There could be as much as 4000 hectares of Zespri's SunGold brand kiwifruit illegally planted in China, the global marketer's annual meeting has heard.

Chief executive Dan Mathieson, addressing grower-shareholders from his Singapore-base because of Covid-19, told the company's first online annual meeting the situation was highly complex. More than 350 people attended online.

The gold fruit brand is Zespri's biggest seller, setting the pace for the last financial year's record kiwifruit sales and helping to lift global revenue by 7 per cent to $3.14 billion.

"Our focus remains halting the growth of these plantings and mitigating the impact on our brand and business, and we'll continue to adopt a multi-faceted legal and political approach to protect our retail channels.


"One potential option we've been advise to explore is whether there is a commercial opportunity in commercialising SunGold in China that generates returns for our industry and also mitigates the spread of unauthorised SunGold," Mathieson said.

No decisions would be made before consultation with New Zealand stakeholders and shareholders.

Mathieson said Zespri would continue to speak with its grower-owners and the New Zealand and Chinese governments in the coming months.

Chairman Bruce Cameron said in the 2019-2020 financial year, the average return for SunGold was up 11 per cent to $161,660. Green fruit return per hectare was up six per cent to $67,295.

Returns direct to the New Zealand industry increased by eight per cent on the previous year to $1.96 billion. Zespri also has overseas growers.

Dan Mathieson, chief executive of kiwifruit marketing company Zespri. Photo / Alan Gibson
Dan Mathieson, chief executive of kiwifruit marketing company Zespri. Photo / Alan Gibson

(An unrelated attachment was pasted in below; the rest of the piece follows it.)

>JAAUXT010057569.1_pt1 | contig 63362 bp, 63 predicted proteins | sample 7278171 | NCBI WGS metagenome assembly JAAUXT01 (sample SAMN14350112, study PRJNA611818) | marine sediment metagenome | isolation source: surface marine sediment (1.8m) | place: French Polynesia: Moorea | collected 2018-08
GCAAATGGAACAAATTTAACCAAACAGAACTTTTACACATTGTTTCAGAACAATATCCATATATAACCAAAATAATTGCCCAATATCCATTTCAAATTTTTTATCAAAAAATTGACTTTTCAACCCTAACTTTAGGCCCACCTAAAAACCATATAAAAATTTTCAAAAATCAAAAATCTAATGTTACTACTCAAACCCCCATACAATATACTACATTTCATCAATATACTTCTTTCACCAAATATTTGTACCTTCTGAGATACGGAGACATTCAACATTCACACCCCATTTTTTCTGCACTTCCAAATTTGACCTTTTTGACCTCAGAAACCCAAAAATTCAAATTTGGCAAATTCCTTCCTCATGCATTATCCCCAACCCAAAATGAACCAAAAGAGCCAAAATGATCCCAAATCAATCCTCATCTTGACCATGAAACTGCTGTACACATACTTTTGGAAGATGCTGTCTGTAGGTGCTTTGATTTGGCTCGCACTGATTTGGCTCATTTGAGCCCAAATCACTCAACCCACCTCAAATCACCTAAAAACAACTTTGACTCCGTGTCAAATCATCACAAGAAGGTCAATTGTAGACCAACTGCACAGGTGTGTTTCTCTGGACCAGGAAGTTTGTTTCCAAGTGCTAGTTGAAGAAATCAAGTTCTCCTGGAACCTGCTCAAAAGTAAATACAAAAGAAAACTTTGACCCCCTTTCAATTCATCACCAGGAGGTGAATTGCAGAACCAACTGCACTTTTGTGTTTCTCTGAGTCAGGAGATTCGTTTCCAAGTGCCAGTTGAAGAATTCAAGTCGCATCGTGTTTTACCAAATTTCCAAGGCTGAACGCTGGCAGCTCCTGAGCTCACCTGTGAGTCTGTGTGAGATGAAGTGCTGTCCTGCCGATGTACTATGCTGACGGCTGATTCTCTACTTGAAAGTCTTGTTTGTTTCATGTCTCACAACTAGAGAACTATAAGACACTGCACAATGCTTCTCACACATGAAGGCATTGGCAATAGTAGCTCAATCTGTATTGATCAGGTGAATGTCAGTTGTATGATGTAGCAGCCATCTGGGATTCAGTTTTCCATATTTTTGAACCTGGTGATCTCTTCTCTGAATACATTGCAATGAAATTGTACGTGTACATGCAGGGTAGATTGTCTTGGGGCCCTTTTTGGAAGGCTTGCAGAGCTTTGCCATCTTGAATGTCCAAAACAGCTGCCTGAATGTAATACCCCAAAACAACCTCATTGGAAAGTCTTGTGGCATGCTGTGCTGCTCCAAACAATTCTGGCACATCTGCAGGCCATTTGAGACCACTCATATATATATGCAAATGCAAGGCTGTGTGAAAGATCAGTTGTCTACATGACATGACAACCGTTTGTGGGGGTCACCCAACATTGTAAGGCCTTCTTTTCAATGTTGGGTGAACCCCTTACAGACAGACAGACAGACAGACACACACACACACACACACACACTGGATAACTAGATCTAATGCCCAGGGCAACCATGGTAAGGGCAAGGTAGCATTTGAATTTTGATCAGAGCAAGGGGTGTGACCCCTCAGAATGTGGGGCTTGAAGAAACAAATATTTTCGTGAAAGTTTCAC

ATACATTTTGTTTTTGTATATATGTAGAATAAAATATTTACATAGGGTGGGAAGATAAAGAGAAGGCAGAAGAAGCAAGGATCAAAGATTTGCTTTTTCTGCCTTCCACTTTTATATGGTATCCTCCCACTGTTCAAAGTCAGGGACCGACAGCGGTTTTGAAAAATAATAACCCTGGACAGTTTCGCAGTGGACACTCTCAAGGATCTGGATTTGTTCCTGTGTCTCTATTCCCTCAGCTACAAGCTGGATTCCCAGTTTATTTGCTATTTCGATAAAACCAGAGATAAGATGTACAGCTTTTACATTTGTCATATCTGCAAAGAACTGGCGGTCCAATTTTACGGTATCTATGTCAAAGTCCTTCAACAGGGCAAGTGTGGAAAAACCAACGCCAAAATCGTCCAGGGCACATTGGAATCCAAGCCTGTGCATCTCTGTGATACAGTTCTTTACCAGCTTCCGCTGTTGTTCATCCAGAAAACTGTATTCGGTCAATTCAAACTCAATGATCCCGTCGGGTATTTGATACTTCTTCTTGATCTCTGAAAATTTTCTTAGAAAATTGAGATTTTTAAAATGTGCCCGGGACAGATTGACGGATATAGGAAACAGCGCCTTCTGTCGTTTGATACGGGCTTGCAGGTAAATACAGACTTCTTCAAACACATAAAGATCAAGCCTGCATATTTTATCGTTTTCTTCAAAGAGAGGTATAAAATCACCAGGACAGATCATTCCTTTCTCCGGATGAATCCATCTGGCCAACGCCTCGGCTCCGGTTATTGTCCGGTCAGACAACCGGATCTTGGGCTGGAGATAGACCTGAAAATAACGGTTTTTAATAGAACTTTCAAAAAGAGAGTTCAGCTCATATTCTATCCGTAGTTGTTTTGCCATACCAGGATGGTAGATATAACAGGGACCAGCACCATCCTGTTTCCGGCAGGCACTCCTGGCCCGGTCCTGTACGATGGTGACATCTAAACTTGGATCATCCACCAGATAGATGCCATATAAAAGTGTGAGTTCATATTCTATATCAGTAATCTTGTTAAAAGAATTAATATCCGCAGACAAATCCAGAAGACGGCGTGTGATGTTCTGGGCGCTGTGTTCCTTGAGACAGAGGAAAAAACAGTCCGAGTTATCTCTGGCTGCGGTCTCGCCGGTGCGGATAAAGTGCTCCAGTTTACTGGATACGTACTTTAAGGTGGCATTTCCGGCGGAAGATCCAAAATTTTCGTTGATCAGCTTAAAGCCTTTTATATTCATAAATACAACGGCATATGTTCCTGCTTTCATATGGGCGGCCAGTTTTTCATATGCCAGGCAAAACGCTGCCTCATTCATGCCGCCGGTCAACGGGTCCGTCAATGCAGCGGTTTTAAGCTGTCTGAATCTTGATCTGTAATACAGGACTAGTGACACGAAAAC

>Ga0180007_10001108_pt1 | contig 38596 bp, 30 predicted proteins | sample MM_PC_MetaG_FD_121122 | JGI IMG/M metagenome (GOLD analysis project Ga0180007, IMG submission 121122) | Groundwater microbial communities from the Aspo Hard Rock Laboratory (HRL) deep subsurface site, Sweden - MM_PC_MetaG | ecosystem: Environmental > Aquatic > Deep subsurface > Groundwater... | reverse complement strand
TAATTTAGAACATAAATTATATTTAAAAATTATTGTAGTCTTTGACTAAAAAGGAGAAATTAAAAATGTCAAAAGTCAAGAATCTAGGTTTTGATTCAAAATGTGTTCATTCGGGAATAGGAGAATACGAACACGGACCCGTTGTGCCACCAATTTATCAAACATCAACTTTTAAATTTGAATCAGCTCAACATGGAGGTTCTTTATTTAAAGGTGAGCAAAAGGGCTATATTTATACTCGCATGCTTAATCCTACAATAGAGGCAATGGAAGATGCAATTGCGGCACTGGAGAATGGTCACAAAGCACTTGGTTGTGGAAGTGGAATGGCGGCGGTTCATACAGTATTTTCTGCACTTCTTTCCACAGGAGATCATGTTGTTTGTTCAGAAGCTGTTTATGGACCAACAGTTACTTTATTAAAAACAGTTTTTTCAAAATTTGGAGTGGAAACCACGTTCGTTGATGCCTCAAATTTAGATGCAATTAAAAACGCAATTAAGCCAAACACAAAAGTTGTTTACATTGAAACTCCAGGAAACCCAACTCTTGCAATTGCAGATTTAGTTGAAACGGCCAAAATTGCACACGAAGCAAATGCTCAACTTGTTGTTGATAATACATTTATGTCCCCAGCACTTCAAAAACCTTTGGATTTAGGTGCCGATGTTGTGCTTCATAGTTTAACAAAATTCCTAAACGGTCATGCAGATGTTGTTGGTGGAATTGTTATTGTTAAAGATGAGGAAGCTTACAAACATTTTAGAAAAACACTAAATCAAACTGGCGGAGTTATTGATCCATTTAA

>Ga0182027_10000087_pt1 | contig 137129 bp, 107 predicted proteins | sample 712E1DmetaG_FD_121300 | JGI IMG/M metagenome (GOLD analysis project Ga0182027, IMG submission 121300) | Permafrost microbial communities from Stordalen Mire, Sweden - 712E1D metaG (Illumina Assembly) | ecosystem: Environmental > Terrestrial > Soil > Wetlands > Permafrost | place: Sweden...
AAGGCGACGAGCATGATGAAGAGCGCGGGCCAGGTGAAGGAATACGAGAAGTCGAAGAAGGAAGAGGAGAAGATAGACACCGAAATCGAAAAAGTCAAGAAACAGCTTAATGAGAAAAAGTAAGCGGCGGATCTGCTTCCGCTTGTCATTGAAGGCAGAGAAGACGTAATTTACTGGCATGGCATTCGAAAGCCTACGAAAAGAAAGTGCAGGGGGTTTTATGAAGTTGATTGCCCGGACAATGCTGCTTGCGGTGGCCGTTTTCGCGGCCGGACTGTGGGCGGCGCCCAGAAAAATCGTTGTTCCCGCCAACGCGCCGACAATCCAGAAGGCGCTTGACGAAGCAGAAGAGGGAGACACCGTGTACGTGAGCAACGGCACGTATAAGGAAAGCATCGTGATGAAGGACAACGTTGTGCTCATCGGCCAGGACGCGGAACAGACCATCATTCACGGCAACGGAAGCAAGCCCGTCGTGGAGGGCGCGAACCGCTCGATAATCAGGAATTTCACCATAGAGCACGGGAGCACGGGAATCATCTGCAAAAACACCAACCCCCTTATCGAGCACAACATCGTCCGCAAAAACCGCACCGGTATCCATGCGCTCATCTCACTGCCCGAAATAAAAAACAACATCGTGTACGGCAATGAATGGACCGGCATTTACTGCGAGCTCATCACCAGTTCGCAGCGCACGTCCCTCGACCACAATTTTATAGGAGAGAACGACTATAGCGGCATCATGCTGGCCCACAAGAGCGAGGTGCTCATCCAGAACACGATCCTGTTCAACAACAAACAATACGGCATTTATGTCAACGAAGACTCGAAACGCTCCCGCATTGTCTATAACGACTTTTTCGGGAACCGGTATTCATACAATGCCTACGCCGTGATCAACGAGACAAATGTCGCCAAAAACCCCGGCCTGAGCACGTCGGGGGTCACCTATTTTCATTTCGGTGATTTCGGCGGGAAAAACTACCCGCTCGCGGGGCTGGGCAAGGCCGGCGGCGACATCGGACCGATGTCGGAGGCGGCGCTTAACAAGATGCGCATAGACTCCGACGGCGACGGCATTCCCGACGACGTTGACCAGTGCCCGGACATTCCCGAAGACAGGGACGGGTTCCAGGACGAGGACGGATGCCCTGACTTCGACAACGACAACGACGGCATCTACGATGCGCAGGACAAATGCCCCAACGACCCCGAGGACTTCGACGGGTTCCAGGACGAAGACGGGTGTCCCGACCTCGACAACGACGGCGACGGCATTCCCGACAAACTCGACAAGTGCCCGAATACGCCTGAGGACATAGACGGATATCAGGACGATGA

Mathieson said the company had reconfirmed its intention to continue the annual SunGold licence release process until 2022, subject to annual reviews.

It had signalled the release of 350-750ha per year from 2023 to 2026, subject to annual review, including assessing potential new risks to the demand outlook.

Demand for SunGold remained strong, he said.


The industry this year farewelled one of the driving forces behind SunGold's development, Plant and Food Research scientist Russell Lowe, who retired.

SunGold was in the industry's breeding programme in 2010, when bacterial infection Psa caused major losses in nearly half New Zealand's kiwifruit orchards and the gold fruit grown at the time showed no resistance to the biosecurity incursion.

Zespri commercialised a red fruit and released the first round of growing licences in the 2019-2020 financial year. It also launched a new-look brand.

Cameron said the new financial year with a milestone achievement in Shanghai, where the government had approved Zespri's application for key trademark protection status - the only fruit brand and the only New Zealand brand to be recognised like this.

"It is a strong acknowledgement of Zespri's profile, market share and positive corporate reputation.

"It also reflects the challenges that we face with counterfeiting, including with unauthorised growing of Zespri's gold fruit in China."


The past year had been incredibly challenging for the industry and the company, Cameron said.

"But it's also a year in which we've made decisions that will set us up for future success."

Zespri sold 164.4 million trays of kiwifruit to the world last year. It reported strong market growth globally with sales up 10 per cent or $84m in greater China, up 8 per cent or $52m in Japan, and in Spain sales rose by 5 per cent or just over $14m.

Work had continued on the formation of territory in Europe and North America.

The industry's 27,000 workers in New Zealand had found new ways of working in the pandemic to get the job done, Cameron said.